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RagnarD replied on Fri, Jul 20 2012 3:57 AM

http://youtu.be/T2lwE4jpxiE

Sidecar app turns your car into a cab.

Not sure if anyones posted on this before just heard about it on the radio.  Looks like they get around the cab monopoly/medallions by asking for donations rather than charging a fare, so I guess someone could get away with not paying once, but then who will ever pick them up again?

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ThatOldGuy:
seems to be of the opinion "Well, I'm a med student. We talked about this in school and all my classmates are for it. Look, the health care situation in this country is bad, this law is supposed to change that and I'm a med student, so I'm for it"

Exactly.  A Med student.  As in a twentysomething who's spent her entire life in academia studying hard science.  And because her classmates, a bunch of other kids who fit her description think some policy is a good idea, she's for it.  Forget what people actually working in that field might have to say.  No, the students who've barely spent time in a hospital have all the answers.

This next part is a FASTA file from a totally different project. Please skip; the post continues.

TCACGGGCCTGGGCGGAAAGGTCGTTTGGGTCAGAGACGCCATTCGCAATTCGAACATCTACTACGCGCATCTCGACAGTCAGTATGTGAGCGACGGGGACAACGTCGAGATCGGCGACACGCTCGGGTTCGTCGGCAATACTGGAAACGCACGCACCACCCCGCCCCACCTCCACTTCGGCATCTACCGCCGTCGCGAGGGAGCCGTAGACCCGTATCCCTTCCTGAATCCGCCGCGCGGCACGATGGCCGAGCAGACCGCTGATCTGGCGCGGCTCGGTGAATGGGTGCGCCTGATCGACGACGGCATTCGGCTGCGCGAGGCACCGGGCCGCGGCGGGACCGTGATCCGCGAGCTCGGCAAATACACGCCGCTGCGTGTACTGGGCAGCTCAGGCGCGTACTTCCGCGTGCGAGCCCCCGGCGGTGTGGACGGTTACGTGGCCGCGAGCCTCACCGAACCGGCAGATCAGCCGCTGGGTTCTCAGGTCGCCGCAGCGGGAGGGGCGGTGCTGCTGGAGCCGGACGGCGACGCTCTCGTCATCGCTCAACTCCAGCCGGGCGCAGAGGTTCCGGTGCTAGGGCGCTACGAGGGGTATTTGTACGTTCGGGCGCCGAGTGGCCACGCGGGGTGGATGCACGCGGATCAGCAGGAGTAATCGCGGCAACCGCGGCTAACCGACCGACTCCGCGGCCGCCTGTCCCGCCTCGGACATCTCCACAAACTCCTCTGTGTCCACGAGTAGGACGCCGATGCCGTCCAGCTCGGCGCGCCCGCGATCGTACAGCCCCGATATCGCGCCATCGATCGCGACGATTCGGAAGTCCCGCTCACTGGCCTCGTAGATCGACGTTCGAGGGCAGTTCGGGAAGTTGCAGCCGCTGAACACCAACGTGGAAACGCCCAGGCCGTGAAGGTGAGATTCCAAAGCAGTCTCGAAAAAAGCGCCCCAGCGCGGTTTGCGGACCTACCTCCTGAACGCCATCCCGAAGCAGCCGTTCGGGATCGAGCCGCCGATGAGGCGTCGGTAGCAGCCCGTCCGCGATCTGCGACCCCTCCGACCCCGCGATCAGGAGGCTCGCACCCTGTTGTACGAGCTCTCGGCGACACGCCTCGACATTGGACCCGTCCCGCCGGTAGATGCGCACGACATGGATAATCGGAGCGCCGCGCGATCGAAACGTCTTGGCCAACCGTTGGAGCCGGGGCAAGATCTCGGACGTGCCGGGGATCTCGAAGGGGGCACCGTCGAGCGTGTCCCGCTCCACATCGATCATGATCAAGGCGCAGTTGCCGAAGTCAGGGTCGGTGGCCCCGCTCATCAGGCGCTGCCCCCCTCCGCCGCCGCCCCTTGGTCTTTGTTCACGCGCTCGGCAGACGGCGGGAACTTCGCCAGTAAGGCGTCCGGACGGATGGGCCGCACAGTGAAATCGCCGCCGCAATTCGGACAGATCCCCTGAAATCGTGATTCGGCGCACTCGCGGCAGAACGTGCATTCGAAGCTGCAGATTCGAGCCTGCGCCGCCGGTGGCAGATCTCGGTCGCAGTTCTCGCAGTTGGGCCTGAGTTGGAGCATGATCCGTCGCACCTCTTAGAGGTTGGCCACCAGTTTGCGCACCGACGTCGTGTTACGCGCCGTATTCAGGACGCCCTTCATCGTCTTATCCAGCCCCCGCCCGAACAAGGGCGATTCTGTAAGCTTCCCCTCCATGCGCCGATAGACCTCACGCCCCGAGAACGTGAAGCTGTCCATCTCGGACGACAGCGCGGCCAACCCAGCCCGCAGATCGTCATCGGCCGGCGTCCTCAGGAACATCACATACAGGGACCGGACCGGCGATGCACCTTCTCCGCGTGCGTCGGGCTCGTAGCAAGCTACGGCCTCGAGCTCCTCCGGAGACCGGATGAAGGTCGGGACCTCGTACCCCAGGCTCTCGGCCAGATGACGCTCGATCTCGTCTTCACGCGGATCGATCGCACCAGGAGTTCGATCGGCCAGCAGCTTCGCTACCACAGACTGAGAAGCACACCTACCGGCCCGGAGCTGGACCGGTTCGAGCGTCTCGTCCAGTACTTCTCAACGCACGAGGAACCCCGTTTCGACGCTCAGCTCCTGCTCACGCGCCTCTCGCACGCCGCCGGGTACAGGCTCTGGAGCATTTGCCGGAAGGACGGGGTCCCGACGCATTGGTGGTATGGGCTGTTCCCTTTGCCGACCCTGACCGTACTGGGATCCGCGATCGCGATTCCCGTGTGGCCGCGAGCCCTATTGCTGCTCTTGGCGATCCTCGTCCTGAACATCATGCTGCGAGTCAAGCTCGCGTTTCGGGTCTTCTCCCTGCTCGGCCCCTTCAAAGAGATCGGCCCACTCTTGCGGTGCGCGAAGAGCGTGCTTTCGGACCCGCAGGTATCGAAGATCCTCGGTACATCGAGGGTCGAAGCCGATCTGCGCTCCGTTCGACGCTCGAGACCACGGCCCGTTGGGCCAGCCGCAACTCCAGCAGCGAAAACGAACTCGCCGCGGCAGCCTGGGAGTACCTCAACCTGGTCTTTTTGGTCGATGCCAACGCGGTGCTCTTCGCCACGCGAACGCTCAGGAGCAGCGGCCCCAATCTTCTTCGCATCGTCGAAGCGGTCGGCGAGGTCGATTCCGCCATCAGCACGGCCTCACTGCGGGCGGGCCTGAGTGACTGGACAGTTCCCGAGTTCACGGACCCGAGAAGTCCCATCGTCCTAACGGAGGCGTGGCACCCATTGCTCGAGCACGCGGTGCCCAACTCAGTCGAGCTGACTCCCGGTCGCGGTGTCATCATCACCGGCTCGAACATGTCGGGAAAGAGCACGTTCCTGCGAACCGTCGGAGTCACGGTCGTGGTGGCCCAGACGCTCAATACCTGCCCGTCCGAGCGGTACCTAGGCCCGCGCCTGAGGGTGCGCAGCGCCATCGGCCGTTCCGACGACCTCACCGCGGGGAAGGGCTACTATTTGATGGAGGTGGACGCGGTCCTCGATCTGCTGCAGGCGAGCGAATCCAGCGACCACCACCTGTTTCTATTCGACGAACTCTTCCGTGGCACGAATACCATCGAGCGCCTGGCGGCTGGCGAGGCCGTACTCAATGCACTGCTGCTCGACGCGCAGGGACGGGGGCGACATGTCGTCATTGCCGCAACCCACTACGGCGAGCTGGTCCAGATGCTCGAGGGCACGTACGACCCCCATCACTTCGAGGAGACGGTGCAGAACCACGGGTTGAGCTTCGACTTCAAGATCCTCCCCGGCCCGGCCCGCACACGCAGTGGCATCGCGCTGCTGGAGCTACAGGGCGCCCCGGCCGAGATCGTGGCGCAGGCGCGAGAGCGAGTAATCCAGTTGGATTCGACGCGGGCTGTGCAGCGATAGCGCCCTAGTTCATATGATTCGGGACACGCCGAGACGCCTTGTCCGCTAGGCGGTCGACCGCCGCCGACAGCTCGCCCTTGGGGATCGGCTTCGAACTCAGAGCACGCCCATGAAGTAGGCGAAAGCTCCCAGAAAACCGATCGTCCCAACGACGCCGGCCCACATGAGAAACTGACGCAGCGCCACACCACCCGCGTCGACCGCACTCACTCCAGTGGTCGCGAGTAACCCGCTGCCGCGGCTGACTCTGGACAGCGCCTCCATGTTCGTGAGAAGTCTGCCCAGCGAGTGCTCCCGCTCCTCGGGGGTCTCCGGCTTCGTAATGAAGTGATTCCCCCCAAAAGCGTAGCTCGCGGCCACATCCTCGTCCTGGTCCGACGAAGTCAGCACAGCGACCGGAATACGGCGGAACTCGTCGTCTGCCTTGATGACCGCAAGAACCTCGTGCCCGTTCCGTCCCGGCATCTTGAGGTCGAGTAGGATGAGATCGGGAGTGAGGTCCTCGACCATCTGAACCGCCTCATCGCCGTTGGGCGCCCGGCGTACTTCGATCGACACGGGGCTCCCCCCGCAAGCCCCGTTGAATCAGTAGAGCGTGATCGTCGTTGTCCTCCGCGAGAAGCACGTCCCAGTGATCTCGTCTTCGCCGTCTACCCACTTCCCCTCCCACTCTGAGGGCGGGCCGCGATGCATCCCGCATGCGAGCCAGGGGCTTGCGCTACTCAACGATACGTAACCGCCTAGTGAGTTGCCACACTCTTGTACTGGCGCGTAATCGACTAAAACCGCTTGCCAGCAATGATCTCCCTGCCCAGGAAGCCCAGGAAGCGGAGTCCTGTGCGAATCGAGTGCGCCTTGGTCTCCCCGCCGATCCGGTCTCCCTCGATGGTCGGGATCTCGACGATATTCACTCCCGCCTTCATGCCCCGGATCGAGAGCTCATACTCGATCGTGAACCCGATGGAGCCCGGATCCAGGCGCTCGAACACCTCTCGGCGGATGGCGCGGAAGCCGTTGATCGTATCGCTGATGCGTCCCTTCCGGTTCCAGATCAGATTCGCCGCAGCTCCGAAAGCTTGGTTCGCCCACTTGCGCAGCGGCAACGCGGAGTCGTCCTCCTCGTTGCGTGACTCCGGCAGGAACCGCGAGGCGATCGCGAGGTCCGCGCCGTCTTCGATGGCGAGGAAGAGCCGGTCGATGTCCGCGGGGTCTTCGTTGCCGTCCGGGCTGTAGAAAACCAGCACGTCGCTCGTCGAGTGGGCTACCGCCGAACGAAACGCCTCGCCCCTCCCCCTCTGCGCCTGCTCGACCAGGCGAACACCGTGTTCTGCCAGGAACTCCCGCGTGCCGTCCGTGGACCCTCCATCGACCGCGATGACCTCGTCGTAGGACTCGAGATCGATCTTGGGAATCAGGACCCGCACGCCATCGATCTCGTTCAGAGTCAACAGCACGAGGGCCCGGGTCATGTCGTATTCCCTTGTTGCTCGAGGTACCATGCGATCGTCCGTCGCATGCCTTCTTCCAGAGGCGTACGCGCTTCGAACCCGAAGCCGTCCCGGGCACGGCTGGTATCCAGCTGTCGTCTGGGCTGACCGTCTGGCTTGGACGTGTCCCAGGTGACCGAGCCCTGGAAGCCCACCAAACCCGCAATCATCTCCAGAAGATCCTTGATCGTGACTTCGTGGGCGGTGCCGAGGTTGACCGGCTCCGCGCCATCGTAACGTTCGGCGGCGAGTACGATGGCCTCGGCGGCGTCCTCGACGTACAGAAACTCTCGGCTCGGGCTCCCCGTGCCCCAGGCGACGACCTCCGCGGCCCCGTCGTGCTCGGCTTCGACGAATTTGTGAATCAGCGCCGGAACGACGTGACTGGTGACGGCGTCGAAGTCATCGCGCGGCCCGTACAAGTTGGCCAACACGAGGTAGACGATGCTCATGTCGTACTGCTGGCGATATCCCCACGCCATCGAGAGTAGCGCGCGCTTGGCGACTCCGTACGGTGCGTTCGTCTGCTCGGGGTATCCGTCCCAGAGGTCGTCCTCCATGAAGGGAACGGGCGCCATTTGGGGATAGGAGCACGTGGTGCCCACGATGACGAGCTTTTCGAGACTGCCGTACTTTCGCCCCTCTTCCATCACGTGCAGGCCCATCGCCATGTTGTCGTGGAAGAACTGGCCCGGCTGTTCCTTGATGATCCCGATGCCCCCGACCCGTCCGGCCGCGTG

It's like a kid claiming "well I'm an entrepreneurship major and all my classmates think Sarbanes-Oxley and Dodd-Frank are a good idea, so I'm for it."  As if a person who's never run a business or practiced medicine knows what would be good with regard to the economics of commerce.

Find me an actual doctor who's been practicing for 25 years and then we can talk, sweetie.

 

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^^ Amen! 

And thank you for posting the video, and thanks to JJ for introducing Amanda BillyRock to me. She does a good job holding her own, and I love that it's obvious she studied up on the history as well as economics (talking about the AMA way back when); she really just blew that Jackie and Jacqueline out of the water!